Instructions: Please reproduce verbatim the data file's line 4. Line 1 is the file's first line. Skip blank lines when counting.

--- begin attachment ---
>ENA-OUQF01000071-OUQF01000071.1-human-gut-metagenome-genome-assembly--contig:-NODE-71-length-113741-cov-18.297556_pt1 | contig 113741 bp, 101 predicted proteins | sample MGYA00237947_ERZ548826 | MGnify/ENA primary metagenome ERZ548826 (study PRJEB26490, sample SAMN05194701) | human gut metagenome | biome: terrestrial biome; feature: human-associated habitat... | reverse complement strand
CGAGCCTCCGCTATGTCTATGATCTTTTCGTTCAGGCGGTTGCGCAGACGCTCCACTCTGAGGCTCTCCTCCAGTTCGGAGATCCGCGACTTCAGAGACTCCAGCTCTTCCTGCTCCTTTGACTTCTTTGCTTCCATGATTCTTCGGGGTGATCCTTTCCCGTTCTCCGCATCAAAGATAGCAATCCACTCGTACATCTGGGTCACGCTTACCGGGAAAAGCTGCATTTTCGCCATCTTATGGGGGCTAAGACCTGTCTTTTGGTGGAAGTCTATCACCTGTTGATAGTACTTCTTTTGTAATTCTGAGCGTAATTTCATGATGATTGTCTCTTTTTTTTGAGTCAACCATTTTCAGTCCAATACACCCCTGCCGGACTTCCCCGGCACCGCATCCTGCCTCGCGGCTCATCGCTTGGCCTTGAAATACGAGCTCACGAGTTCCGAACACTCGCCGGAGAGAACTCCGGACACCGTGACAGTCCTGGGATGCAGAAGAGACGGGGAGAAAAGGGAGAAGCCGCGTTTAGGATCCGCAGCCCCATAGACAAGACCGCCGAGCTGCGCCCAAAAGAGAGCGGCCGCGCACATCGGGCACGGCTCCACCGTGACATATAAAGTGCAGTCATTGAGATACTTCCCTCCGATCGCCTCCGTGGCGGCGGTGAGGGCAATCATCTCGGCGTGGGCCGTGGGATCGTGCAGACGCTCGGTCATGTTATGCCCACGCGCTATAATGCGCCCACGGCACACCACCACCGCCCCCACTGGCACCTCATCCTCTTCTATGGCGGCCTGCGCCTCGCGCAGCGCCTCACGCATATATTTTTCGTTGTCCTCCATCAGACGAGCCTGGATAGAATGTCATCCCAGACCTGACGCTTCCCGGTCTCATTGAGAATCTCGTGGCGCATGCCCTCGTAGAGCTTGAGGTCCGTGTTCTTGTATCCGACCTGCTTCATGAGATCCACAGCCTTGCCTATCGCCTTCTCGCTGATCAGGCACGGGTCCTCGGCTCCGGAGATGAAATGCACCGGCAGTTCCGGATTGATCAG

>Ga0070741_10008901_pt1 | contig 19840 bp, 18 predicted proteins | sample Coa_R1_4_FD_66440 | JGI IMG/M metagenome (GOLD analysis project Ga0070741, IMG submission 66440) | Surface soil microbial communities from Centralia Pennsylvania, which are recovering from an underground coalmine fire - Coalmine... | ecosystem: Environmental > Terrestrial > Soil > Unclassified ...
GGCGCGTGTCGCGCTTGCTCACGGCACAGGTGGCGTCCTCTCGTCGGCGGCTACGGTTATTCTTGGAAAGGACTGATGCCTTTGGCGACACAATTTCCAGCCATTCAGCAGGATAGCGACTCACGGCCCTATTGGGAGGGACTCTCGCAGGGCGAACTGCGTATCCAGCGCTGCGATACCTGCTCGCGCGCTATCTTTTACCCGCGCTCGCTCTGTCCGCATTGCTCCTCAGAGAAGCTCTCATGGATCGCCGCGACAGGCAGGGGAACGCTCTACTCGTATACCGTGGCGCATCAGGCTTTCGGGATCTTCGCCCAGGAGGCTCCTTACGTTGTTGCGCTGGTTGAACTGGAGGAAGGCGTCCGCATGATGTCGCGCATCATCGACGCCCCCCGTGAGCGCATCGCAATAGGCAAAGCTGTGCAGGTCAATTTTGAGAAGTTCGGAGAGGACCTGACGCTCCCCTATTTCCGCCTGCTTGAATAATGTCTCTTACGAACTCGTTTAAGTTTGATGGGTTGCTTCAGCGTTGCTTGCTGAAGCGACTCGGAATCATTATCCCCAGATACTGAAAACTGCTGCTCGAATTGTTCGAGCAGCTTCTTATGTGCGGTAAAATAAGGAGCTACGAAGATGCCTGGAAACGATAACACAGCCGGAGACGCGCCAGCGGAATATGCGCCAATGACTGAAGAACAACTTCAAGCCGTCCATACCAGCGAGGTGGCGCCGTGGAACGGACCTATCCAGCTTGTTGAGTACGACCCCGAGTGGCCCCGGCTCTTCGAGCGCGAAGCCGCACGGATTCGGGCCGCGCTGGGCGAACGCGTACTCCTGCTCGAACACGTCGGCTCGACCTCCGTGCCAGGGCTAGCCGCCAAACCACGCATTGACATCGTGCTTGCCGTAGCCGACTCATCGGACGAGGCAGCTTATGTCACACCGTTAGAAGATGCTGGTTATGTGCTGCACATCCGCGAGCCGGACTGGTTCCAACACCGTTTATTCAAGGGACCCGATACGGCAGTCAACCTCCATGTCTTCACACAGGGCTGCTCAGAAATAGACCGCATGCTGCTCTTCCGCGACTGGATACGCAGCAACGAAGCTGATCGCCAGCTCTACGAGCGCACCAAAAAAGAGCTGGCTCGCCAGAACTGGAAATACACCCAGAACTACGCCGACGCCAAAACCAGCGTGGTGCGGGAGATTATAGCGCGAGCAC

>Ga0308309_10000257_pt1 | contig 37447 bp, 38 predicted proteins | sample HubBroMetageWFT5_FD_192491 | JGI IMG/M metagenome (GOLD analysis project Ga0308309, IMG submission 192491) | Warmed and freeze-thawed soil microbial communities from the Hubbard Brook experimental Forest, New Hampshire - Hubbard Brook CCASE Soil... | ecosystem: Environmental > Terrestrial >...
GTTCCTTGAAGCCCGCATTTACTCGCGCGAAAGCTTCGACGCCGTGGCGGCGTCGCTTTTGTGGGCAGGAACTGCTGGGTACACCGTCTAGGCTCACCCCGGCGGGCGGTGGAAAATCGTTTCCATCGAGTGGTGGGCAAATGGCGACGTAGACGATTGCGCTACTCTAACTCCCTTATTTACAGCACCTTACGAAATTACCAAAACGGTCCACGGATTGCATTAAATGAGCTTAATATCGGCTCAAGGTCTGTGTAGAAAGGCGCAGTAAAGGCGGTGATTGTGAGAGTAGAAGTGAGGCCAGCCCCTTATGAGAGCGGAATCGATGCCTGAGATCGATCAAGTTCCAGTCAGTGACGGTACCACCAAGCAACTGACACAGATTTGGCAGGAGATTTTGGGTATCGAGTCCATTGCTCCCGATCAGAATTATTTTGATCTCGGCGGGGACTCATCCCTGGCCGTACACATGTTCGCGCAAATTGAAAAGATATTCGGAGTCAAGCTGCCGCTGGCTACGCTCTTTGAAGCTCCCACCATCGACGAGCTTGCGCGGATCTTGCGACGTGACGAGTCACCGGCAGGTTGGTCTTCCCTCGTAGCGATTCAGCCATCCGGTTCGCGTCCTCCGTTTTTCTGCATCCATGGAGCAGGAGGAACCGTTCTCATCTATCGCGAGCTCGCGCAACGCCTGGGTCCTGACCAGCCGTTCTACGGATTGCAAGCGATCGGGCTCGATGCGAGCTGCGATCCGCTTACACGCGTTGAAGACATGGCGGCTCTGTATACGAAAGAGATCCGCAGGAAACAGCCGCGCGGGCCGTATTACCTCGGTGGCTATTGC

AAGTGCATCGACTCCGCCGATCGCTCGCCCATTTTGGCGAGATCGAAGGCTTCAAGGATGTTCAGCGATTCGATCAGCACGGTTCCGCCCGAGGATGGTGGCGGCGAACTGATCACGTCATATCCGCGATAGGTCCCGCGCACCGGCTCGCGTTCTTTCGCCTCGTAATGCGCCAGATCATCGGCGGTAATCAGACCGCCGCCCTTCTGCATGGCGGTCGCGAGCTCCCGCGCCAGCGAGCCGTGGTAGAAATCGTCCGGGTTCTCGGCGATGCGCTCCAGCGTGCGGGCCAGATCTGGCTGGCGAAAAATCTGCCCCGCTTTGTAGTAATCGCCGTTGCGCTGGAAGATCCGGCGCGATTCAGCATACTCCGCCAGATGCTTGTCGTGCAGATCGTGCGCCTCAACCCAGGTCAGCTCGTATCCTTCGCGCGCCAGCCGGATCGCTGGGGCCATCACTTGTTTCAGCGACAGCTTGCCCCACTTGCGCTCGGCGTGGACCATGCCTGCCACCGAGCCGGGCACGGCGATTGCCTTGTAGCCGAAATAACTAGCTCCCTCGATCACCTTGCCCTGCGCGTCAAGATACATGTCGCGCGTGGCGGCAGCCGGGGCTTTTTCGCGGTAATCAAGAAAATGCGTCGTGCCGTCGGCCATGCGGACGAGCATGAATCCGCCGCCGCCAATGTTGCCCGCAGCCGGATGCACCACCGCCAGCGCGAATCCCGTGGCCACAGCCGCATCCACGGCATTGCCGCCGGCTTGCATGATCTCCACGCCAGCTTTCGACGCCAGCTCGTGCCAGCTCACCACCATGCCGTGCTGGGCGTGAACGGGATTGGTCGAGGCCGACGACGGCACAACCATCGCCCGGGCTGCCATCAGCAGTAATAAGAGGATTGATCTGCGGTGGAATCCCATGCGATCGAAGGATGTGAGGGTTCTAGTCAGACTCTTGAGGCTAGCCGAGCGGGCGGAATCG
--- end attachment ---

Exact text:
GGCGCGTGTCGCGCTTGCTCACGGCACAGGTGGCGTCCTCTCGTCGGCGGCTACGGTTATTCTTGGAAAGGACTGATGCCTTTGGCGACACAATTTCCAGCCATTCAGCAGGATAGCGACTCACGGCCCTATTGGGAGGGACTCTCGCAGGGCGAACTGCGTATCCAGCGCTGCGATACCTGCTCGCGCGCTATCTTTTACCCGCGCTCGCTCTGTCCGCATTGCTCCTCAGAGAAGCTCTCATGGATCGCCGCGACAGGCAGGGGAACGCTCTACTCGTATACCGTGGCGCATCAGGCTTTCGGGATCTTCGCCCAGGAGGCTCCTTACGTTGTTGCGCTGGTTGAACTGGAGGAAGGCGTCCGCATGATGTCGCGCATCATCGACGCCCCCCGTGAGCGCATCGCAATAGGCAAAGCTGTGCAGGTCAATTTTGAGAAGTTCGGAGAGGACCTGACGCTCCCCTATTTCCGCCTGCTTGAATAATGTCTCTTACGAACTCGTTTAAGTTTGATGGGTTGCTTCAGCGTTGCTTGCTGAAGCGACTCGGAATCATTATCCCCAGATACTGAAAACTGCTGCTCGAATTGTTCGAGCAGCTTCTTATGTGCGGTAAAATAAGGAGCTACGAAGATGCCTGGAAACGATAACACAGCCGGAGACGCGCCAGCGGAATATGCGCCAATGACTGAAGAACAACTTCAAGCCGTCCATACCAGCGAGGTGGCGCCGTGGAACGGACCTATCCAGCTTGTTGAGTACGACCCCGAGTGGCCCCGGCTCTTCGAGCGCGAAGCCGCACGGATTCGGGCCGCGCTGGGCGAACGCGTACTCCTGCTCGAACACGTCGGCTCGACCTCCGTGCCAGGGCTAGCCGCCAAACCACGCATTGACATCGTGCTTGCCGTAGCCGACTCATCGGACGAGGCAGCTTATGTCACACCGTTAGAAGATGCTGGTTATGTGCTGCACATCCGCGAGCCGGACTGGTTCCAACACCGTTTATTCAAGGGACCCGATACGGCAGTCAACCTCCATGTCTTCACACAGGGCTGCTCAGAAATAGACCGCATGCTGCTCTTCCGCGACTGGATACGCAGCAACGAAGCTGATCGCCAGCTCTACGAGCGCACCAAAAAAGAGCTGGCTCGCCAGAACTGGAAATACACCCAGAACTACGCCGACGCCAAAACCAGCGTGGTGCGGGAGATTATAGCGCGAGCAC